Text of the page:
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updated 8/9/01

Calvin Prof Studies Stem Cell Debate

After months of deliberations, President Bush will announce his decision tonight (August 9) on whether to allow federal funding for embryonic stem cell research. Watching with interest will be Calvin College professor Hessel Bouma III.

Already a year and a half ago Bouma (left) was thinking and writing about the issue. In fact, he wrote a piece for the Winter 2000 American Scientific Affiliation Bioethics Commission newsletter called simply: "Current Issue: Embryonic Stem Cells."

In that piece Bouma, who was then and is still Chair of the Bioethics Commission, outlined the history of scientific research on embryonic stem cells, noting that at the end of 1999 Science magazine had called embryonic stem cell research the "breakthrough of the year." He went on to outline, too, the ethical dilemmas of embryonic stem cell research.

Now, almost two years later, the discussions on embryonic stem cell research has moved from the scientific journals to the nation's popular media. But for medical ethicists such as Bouma the issues remain the same.

"The primary stumbling block," he says, "is whether embryos and fetuses possess a moral standing which merits protection. Embryonic stem cell research requires that embryos or fetuses be destroyed. If they have no moral standing than sacrificing them for their stem cells presents no moral problems. Not does intentionally creating them as a source of stem cells. But, if they have the same moral standing as newborns, children or adults than destroying them, even to benefit others, is wrong."

The current debate, notes Bouma, centers on whether or not to allow federal funding for embryonic stem cell research. Currently such work is allowed if it's privately funded. Interestingly, says Bouma, both the National Bioethics Advisory Commission and the National Institutes of Health have recommended that research on already created embryonic stem cells be federally funded, but that federal funds not be used to create further embryonic stem cells.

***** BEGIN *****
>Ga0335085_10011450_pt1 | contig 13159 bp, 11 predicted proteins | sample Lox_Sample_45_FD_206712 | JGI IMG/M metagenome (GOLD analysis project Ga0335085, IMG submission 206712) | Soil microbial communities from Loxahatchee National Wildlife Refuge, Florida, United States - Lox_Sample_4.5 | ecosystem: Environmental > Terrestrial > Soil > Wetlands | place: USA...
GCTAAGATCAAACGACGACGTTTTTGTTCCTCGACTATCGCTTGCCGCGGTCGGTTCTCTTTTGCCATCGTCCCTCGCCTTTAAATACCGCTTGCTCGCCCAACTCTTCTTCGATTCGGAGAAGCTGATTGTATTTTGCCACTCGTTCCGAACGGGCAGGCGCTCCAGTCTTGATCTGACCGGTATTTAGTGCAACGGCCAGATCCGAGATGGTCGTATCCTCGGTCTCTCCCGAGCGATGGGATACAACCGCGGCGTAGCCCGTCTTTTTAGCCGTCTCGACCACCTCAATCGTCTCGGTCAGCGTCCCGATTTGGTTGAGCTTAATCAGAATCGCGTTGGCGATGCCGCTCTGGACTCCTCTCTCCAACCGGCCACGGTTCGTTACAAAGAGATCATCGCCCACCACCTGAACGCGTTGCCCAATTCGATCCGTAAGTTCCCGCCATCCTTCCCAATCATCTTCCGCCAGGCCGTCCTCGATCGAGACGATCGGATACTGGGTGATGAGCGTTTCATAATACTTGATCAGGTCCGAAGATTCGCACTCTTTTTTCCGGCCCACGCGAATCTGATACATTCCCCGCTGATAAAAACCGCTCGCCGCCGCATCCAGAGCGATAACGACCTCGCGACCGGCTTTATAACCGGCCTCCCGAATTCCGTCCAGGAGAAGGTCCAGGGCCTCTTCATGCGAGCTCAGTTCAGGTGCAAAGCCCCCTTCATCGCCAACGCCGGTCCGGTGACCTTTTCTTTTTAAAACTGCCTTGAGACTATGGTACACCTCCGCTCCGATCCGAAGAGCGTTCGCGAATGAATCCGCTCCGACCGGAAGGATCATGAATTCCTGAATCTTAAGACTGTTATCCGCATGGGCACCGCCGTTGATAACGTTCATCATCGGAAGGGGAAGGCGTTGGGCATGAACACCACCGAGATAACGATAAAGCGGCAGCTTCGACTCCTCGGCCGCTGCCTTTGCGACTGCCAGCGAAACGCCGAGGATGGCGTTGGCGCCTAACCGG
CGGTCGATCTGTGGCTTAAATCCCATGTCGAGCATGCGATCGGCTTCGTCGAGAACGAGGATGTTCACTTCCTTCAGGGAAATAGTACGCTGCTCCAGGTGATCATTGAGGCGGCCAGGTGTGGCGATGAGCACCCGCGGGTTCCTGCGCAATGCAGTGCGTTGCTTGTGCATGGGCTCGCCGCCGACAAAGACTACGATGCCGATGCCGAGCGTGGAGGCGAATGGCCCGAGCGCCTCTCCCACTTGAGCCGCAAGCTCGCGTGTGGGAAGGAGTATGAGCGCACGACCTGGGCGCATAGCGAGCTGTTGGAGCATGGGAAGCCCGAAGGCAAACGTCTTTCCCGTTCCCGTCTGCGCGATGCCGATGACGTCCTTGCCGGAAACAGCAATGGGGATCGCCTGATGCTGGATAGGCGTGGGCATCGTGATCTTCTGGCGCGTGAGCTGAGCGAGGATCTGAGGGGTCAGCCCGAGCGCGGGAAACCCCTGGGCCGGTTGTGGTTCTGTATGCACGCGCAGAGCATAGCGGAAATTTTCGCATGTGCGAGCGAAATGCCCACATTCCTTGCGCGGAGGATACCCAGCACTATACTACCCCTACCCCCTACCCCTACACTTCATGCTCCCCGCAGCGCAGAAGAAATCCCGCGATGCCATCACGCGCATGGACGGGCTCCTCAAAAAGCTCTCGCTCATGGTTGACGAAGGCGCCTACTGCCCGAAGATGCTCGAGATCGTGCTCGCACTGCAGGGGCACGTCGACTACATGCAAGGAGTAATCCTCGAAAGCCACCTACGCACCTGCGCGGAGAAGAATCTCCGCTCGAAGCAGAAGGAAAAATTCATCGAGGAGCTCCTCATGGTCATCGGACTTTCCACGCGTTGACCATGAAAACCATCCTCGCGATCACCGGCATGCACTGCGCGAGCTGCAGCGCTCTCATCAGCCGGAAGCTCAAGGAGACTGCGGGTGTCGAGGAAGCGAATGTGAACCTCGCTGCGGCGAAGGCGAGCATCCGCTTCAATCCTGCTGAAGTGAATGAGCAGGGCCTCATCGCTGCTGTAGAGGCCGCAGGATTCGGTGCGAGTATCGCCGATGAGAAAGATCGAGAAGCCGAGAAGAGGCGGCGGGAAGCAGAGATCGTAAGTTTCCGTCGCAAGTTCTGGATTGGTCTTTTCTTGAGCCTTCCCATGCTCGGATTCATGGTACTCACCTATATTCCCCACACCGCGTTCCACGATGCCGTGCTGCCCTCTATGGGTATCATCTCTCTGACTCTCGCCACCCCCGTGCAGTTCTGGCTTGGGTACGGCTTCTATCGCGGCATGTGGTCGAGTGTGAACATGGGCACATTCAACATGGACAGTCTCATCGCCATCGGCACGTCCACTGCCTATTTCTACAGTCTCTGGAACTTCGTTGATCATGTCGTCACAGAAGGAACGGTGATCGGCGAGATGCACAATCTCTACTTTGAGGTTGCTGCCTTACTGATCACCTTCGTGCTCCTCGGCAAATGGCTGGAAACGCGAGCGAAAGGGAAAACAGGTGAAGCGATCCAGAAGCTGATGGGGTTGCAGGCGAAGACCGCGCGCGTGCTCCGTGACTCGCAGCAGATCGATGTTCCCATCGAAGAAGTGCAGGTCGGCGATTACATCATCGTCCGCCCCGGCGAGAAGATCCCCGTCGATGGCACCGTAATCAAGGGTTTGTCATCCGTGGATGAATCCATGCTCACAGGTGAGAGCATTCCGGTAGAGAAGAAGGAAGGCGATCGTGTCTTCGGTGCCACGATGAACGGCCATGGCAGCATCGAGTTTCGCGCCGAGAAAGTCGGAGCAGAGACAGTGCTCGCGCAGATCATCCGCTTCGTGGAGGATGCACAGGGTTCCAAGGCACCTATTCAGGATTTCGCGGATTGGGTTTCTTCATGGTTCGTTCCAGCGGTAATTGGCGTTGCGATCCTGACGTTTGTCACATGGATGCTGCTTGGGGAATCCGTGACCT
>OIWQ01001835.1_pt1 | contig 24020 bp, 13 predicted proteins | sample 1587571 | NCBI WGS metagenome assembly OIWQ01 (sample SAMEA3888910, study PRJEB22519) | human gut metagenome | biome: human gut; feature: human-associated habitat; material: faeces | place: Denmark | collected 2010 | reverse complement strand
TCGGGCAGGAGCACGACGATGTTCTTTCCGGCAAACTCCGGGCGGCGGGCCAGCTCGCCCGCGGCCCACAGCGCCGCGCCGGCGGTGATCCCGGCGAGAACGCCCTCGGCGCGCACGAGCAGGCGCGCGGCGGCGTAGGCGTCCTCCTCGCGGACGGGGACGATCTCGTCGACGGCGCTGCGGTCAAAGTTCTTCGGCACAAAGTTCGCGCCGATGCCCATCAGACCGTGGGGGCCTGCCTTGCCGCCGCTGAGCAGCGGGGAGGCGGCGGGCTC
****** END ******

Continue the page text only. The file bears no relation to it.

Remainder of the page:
Both the National Bioethics Advisory Commission and the National Institutes of Health also have recommended that embryos should not be created simply to provide a source for embryonic stem cells (as has happened recently in privately run labs such as the Jones Institute in Norfolk, Virginia).

Several factors complicate the debate notes Bouma. First, adult stem cells also are the subject of promising research and they can be used without ethical or moral dilemma. Second, the work on embryonic stem cells may be the subject of unrealistic expectations.

"What no one is saying very publicly," says Bouma, "is that this (embryonic stem cell research) is likely to require many years, perhaps even decades, of careful and exhausting research. There's no quick fix here for diseases such as Alzheimers and Parkinsons."

Bouma says the current debate should also cause a closer examination of the practices of many fertility clinics which he says "irresponsibly produce excess human embryos." If embryonic stem cell research is permitted to proceed, he says, he would favor that the decision be coupled with government regulation of fertitlity clinics which would limit the number of human embryos produced in one cycle. He also would like to see more comprehensive health insurance for in vitro fertilization, thus reducing the number of embryos couples feel compelled to create. And he would favor incentives for adoption-like procedures of frozen embryos.

Bouma notes that currently couples with "excess" embryos can do one of five things: use them in a future reproductive cycle, give them up for "adoption," leave them frozen indefinitely, allow them to be used for research or dispose of them.

"I do not see a significant moral difference," he says, "between the last three options."

Links recommended by Hessel Bouma III . . .

National Bioethics Advisory Commission Report (PDF file, 1999)

National Institutes of Health Index Page on Stem Cell Research

Center for Bioethics and Human Dignity

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Contact Phil de Haan
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